Most of these enquiries have come from ordinary farmers who have high quality animals, and want to sell to their colleagues across our borders, our most traded livestock are cows, sheep, goats and pigs. Livestock are exported for slaughter, breeding, milk and meat production. We never hear of a case of import for manure production or leisure perhaps because the two are livestock by-products which few people take notice of or assign them a monetary value.
When exporting livestock, there are global standards that need to be met as set out by the World Animal Health Organisation in its binding Terrestrial Animal Health Code. This code is a global reference document that should be used by veterinary authorities in each country, import/export services, scientists who study disease in populations (epidemiologists) and all those involved in international trade in animal and animal products.
The aim is to control animal diseases, diseases spread between animals and humans and to ensure food safety.
Rise in Demand
There is a massive rise in demand for animal products due to the rising costs of buying stock from the traditional sources (Europe, America, New Zealand ect.) It is estimated that the demand for livestock products in the world will more than double by 2030 due to increased human population and the increase in the size of the middle class, who have the capacity to buy livestock products mainly meat, milk and eggs. As demand rises, the land available for livestock production is decreasing due to human settlement.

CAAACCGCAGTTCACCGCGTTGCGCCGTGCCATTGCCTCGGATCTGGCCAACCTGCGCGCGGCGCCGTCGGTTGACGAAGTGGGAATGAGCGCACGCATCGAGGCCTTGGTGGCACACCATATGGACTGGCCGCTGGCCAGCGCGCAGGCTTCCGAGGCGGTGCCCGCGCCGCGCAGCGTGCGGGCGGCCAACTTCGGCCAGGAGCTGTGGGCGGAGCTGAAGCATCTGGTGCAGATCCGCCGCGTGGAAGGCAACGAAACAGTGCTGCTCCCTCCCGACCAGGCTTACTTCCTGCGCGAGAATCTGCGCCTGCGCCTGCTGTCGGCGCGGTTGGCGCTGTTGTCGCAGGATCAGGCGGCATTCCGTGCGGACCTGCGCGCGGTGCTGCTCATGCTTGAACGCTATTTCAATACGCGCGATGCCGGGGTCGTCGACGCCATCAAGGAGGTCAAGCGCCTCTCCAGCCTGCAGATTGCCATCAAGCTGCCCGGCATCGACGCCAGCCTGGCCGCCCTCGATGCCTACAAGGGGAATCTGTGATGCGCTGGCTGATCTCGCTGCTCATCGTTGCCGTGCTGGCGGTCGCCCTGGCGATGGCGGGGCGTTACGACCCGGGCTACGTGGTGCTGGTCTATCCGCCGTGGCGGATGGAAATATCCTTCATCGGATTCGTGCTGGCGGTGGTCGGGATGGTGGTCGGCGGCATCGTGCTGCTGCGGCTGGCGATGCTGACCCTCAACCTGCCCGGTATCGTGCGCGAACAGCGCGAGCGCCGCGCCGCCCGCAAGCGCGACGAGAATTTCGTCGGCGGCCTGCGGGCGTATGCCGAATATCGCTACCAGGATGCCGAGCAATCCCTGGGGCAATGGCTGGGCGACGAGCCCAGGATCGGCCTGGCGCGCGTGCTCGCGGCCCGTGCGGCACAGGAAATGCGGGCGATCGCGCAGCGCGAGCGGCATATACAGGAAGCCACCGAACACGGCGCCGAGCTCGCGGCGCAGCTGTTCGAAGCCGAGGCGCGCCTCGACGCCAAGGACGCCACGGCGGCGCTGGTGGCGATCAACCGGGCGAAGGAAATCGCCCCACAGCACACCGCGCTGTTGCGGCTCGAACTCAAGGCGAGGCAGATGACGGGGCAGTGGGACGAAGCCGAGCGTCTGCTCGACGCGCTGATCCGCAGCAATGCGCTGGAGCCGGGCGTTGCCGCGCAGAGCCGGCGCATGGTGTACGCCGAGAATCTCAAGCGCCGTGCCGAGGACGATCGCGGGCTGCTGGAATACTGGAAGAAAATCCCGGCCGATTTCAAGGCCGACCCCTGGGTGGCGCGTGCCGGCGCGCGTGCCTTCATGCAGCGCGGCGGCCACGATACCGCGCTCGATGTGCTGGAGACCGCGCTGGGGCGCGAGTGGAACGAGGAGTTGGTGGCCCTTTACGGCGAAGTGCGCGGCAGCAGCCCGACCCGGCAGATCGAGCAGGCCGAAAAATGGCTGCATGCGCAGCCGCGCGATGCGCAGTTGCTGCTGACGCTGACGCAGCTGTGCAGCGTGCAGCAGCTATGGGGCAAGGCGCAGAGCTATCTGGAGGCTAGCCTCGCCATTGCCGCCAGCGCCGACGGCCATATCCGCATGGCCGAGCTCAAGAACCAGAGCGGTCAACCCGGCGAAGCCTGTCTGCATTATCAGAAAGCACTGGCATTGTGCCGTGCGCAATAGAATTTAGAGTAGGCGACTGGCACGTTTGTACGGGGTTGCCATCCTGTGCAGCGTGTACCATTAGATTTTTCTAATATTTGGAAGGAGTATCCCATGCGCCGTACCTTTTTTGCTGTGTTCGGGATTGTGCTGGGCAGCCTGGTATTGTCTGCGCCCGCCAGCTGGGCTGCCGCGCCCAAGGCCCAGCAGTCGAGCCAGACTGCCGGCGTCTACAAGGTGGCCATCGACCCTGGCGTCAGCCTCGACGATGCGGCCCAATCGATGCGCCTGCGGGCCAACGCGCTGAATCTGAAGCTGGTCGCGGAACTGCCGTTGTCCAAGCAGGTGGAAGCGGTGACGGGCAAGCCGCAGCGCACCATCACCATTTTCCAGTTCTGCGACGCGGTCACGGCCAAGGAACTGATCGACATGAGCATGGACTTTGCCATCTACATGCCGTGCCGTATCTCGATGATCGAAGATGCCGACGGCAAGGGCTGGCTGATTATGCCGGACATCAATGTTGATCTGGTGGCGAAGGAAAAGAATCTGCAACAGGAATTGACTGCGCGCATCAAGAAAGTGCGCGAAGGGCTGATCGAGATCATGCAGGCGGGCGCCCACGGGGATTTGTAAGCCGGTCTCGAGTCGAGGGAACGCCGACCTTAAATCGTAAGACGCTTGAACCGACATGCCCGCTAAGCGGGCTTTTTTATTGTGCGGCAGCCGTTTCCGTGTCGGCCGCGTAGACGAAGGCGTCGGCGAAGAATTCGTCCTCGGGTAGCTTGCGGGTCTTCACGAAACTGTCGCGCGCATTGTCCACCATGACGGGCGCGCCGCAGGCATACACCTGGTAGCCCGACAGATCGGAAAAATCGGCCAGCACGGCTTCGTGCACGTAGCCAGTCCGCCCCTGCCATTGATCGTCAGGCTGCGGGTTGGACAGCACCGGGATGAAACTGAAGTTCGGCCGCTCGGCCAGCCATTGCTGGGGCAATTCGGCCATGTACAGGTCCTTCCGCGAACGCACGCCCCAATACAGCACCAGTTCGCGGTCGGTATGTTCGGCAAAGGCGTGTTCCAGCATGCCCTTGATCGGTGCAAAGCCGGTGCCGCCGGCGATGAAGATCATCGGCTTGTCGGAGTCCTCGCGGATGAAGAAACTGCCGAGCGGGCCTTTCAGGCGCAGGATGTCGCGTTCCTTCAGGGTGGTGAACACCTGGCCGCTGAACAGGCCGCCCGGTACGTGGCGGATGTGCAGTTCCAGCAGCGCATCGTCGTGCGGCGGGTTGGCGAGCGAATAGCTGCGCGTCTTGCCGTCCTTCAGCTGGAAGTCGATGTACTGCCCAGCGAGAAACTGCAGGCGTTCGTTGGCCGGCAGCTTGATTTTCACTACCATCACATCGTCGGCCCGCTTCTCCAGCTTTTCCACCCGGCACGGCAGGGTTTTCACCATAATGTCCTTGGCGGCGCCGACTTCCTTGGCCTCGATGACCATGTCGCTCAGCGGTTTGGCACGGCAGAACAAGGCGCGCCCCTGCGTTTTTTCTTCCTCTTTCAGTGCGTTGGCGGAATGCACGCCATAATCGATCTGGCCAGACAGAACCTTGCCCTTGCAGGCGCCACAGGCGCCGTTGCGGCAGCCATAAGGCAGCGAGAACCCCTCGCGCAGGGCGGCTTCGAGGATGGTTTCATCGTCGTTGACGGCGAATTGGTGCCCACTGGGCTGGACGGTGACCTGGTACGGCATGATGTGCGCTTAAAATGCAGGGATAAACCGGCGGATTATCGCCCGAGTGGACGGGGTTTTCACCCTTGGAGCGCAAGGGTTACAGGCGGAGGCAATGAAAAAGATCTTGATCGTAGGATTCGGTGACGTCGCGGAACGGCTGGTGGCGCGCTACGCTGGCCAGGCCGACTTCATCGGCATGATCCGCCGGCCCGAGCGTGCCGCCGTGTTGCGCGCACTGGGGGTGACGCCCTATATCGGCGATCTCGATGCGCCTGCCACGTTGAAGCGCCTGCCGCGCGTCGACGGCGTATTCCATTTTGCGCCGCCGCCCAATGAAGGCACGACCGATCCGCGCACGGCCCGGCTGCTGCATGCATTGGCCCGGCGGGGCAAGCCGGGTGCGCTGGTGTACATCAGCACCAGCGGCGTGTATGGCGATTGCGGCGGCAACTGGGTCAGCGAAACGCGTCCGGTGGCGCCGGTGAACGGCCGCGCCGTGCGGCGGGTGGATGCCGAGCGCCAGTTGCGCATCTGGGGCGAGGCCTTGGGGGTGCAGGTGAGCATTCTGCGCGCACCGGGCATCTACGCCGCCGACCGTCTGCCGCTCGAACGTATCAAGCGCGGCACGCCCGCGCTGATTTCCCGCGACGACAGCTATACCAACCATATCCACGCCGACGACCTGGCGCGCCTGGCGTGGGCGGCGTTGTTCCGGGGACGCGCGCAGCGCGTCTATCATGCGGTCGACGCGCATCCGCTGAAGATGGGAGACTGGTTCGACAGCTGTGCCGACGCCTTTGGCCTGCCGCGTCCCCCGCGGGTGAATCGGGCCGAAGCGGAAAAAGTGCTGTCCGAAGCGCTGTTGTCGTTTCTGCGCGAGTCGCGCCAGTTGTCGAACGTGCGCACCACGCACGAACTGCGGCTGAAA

What does it take to export your animals for whatever goal?
The farmer must first understand that animals for the export market require high standards of production. The animals must first and foremost be well-identified and their lives can be traced from birth to the point of export. The animals must have good records kept for their breeding, treatment, performance, vaccination to prevent diseases and how they have been managed. Animals that have been kept in stressful conditions are not acceptable for the export market.
Finally, there must be clear records certifying the animals to be free of any disease.
For the small farmer, the easiest way to export the animal is to deal with the export trader a majority who bulk before exporting as doing the process on your own is expensive.
• As demand for animal and animal products rises, farmers must look beyond the border for market.
• A vet will explain all you need to know about selling your livestock abroad.
• Farmers need to know that they do not have to be large-scale producers to sell animals for export.
• The exporter will ensure that all the animals are individually tested by a certified laboratory and found to be free of disease
Although complex to export your livestock, the final price is far more than the lump of total expenses.